My mate shook me awake.  “Someone’s in the house!  Someone’s in the house!”  Half whispering, half screaming.  Her body curled around the five-month old attached to her breast.

Groggily, I rose and walked out of our bedroom.  I was dumbfounded by the sight of a woman I didn’t know walking across my kitchen, past me, out the back door.  I stumbled behind her, my brain trying to make sense of it.  She must have gotten confused and wandered into the wrong house, I thought.  Maybe she’s a process server, looking for the attorney that lives upstairs. It’s not the only time my mind has created and then clung to an absurd explanation for what would otherwise be an unbelievable event to which I bore witness. 

Once, on my way to a trailhead in Humboldt County, I came around a corner and found myself face to face with a pair of mountain lions.  They must have escaped from the circus, I concluded ridiculously.  The same sort of addled thoughts plagued me as I watched this stranger amble off my back deck and down the driveway along side my house.  How unusual, I thought, she has a brightly colored messenger bag just like my brightly colored custom-made messenger bag.

My mate’s bark snapped me out of it: “She’s got our stuff!”

 I finally got it:  We were being robbed. 

“Call the cops!”  I yelled as I ran for the front door. 

I made it out the door and took up a position between the gate and the would-be burglar, just as she came around the side of the house.

She paused.  Then she started talking.

“I dropped all the stuff,” she said, “it’s all back there.”  She advanced a step.

The Mission was just coming out of the murk that passes for night in the city.  Still.  Quiet.  Chorizo and diesel faintly in the air.  I took stock. 

She was not a healthy looking person.  Even in the dim light of morning I could make out a patchwork of open sores and scabs across her face.  I was barefoot, commando, braless, my mammaries swaying to and fro, clad only in my pink, flannel pajamas emblazoned with pictures of Martinis and Manhattans and the words “cocktail hour” in neat, art-deco style script.  I needed back up. 

“YOU CAME INTO OUR HOUSE!”  I yelled, hoping to wake some neighbors.  “WE HAVE A CHILD AND YOU CAME INTO OUR HOUSE!”  Come on… someone.  Wake up.  Get out here.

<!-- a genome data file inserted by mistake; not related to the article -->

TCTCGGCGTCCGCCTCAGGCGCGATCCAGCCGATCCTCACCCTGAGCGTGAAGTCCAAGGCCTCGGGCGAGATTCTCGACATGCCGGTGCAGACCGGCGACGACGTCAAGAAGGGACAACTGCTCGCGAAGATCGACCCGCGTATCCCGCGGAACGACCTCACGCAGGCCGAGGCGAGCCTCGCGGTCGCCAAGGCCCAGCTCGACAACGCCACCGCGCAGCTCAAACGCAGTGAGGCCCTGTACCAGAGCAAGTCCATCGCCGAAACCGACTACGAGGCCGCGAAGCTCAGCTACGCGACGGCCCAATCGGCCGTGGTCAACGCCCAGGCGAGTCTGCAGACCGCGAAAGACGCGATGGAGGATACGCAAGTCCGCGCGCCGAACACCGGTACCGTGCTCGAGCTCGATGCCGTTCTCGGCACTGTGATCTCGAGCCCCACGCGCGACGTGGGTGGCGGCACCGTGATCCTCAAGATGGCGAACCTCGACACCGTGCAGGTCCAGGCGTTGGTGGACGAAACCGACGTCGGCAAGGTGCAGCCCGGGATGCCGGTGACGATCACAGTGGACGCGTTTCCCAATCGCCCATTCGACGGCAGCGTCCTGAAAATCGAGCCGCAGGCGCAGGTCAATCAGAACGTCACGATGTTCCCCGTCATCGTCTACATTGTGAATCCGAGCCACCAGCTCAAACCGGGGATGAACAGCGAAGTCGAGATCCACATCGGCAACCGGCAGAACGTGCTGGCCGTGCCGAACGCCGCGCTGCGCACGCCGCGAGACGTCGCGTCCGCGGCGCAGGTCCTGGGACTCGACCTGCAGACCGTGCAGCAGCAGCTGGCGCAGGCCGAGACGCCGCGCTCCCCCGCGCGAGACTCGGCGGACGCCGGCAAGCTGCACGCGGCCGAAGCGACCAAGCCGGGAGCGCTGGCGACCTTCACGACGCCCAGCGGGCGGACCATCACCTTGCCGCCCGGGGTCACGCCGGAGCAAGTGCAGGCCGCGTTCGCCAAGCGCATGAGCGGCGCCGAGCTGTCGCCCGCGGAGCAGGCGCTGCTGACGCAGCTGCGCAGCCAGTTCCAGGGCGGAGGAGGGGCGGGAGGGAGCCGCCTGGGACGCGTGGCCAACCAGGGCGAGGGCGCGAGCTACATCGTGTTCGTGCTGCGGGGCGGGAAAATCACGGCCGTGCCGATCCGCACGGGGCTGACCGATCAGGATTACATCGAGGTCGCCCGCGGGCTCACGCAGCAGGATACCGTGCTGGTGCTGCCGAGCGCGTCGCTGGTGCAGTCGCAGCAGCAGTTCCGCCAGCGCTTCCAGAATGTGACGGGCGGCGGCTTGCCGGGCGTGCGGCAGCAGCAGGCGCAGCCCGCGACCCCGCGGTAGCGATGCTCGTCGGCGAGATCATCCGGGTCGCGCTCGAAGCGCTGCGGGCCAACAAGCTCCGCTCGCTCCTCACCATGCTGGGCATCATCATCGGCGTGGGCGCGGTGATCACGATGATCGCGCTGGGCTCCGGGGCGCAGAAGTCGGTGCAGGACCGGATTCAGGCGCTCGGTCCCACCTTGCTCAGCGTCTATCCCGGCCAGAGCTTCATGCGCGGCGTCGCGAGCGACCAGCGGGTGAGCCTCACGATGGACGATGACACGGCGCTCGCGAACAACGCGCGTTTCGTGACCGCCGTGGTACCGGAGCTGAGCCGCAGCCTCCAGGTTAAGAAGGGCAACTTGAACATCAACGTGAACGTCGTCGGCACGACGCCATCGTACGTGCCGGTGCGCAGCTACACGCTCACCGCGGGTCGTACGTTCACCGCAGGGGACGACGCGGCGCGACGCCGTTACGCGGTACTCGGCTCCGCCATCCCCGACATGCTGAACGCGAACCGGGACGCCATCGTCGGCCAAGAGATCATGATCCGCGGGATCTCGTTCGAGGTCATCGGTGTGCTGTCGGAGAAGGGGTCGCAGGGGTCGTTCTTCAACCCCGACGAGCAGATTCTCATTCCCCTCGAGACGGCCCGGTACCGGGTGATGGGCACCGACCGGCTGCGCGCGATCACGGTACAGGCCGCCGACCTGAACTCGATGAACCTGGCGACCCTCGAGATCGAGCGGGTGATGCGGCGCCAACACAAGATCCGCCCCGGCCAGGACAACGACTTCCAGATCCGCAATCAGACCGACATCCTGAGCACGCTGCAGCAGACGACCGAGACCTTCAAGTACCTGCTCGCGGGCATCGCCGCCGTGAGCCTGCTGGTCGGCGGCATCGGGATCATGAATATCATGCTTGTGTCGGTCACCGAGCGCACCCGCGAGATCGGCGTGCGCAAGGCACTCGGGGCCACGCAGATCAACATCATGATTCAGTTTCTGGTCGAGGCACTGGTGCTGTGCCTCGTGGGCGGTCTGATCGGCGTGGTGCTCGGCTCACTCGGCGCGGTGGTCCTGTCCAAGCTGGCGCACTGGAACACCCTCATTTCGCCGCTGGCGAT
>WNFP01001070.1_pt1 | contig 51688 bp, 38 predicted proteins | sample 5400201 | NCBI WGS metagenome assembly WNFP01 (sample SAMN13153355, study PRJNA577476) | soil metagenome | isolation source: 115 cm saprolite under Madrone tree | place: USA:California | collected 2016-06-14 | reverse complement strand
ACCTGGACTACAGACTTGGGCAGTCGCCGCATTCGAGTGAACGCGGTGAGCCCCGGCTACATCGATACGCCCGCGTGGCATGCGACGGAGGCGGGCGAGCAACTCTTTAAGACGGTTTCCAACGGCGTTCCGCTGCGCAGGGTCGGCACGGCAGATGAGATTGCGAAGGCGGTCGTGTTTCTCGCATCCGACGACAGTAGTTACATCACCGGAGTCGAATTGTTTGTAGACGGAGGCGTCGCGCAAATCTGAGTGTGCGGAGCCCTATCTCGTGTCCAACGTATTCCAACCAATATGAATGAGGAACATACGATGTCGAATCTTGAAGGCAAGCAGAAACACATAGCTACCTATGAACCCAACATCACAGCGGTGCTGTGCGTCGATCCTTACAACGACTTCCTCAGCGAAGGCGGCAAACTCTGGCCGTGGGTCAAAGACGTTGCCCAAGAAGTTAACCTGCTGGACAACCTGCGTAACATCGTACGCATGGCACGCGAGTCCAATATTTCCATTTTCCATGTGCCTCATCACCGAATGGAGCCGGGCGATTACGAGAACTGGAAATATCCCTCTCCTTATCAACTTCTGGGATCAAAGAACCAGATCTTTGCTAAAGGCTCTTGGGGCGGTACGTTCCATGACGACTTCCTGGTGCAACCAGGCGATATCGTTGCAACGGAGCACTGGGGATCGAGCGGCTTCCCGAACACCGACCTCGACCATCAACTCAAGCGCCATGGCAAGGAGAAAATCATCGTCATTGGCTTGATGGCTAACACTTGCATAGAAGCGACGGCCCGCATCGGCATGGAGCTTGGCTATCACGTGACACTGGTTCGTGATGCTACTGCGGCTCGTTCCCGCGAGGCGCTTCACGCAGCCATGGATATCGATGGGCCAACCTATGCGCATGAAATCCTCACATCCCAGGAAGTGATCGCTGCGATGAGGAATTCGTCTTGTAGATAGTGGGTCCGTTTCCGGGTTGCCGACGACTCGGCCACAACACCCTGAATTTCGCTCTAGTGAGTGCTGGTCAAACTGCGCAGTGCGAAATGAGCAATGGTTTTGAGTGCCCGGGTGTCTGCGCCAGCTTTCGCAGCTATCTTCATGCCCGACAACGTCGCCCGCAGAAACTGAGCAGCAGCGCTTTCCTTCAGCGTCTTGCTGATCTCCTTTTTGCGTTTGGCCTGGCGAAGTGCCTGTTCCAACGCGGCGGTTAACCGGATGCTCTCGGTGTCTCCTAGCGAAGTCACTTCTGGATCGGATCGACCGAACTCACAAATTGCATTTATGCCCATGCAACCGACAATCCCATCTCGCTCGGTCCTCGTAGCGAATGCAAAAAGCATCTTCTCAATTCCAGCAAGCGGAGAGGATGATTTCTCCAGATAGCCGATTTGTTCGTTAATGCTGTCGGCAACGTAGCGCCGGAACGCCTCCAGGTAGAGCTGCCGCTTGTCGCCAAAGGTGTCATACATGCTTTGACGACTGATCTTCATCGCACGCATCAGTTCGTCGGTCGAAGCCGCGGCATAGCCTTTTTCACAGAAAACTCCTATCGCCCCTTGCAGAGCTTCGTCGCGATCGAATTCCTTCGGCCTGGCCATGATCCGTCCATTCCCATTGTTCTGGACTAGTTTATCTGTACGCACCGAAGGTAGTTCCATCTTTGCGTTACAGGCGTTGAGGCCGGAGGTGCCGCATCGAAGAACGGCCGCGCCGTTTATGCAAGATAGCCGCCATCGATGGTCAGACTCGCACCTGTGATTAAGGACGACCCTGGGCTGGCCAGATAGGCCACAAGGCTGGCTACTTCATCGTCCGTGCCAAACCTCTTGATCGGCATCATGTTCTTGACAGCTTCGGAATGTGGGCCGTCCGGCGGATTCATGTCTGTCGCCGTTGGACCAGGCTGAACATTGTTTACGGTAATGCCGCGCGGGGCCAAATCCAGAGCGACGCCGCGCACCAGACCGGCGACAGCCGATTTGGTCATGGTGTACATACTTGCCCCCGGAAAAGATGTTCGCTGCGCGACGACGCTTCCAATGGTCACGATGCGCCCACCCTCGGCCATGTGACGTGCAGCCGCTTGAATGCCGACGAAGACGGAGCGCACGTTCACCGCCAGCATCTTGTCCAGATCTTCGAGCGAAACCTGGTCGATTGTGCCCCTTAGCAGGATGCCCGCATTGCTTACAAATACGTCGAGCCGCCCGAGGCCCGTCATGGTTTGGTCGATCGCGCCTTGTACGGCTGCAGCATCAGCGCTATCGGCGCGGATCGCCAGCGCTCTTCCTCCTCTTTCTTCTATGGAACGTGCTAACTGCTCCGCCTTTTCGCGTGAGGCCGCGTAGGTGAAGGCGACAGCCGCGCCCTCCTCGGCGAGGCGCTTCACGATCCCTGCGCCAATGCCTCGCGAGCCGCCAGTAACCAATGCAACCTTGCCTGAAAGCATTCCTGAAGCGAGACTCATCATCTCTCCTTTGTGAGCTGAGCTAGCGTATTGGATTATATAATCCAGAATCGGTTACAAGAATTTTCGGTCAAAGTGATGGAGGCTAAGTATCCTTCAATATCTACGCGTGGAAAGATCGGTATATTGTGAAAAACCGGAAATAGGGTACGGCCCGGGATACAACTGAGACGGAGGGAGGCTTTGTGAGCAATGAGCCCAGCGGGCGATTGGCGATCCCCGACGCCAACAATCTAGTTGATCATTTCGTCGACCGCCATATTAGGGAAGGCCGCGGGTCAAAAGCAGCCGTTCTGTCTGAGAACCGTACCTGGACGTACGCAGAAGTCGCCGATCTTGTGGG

She took another step toward me.  I brought my hands to her chest and shoved her back.  I yelled again, “WE HAVE A CHILD AND YOU BROKE INTO OUR HOUSE!”

“But I’m going now, lady,” she reasoned,  “I left the stuff and I’m going.”


It was the wrong thing to say.  Her eyes widened in fear and understanding.  I realized what I’d done.  I’d forced her to make a move.  She pushed off quickly, trying to dash around me and out the gate.  I stepped towards her, swung my arm in in a massive clothesline and connected.  Her body was suspended for a moment,  perfectly horizontal.  Head west, feet east.  She was almost bird like, with her addiction hollowed bones and momentary flight.  Then the moment passed.  Her body returned to earth in a thud, her heals and head landing simultaneously.

I let my weight come down on top of her.  Her hand came up.  I saw something in it.  I ripped it open.  A lighter.  I tore it out of her hand.  Threw it across the yard.  I turned back to her, wrapped my arm around her neck and cranked. 

“Lady!”  She gasped, “I can’t breathe!”

“YOU SHUT THE FUCK UP!”  I yelled, inches from her ear, “YOU CAME INTO MY HOUSE!  YOU SHUT THE FUCK UP!”

“Lady!  Lady, please!  I can’t breathe!” 


I smashed her face into the dirt with my free hand.  Saw movement out of the corner of my eye.  Looked up.  A man walking by on the sidewalk.  Dry paint spatters on his overalls and thick, denim jacket.  Coffee in a Styrofoam cup.  “Morning!”  He said cheerfully, as he smiled and walked passed us.  Just another day in the Mission.  A distant part of me wondered what his mind had come up with to explain the sight of a woman in pink, flannel cocktail hour pajamas wrestling with another on the front lawn at dawn.  

“Please,” She said again, her voice small, gasping beneath me.  “Please let me up.”

I lifted her up and half threw, half shoved, her into a sitting position, her back against our fence.  “If you move,” I growled, “I will fucking beat you to death.” She nodded, taking big, gulping breaths.

We regarded each other for a moment.  I could see the engine of addiction driving the gears of manipulation.  I strained for the sound of sirens. 

“You’re lucky,” I told her, “lesser people would just kill you right now.”

“I know,” she agreed enthusiastically, “I know.”

 “You need help,” I told her.

She saw her chance.  “I know,” She said.  “I know.  But jail…jail is not the answer!  Every time I got to jail, it sets me back.  Every time.  It sets me back.” 

I could sense her body making little micro-movements.  Adjusting the distribution of weight, tensing here, relaxing there.  Preparing to slip through whatever crack she could manipulate into existence.

I gazed down at her, coldly.  “You are not making me more liberal right now.”  

She deflated.  She saw it was useless.  In the distance, sirens. 

After what seemed like days, the sirens were down the street, then in front of my house.  Two officers got out of the car.  They knew her on site.  They called her by name.  They labeled her a crack whore.

One of the officers was female.  I opined to that robbing houses in this neighborhood seemed awfully risky.  We were smack in the middle of a turf war between two rival gangs:  the Norteños and the Sureños.  Pick the wrong house, get shot.  “They would be doing her a favor,” said the officer, as she collected her notebook, slipped her pen into a pocket and her nightstick into its holder.

“You should go shower,” she said as she turned to go, “I hate touching her.”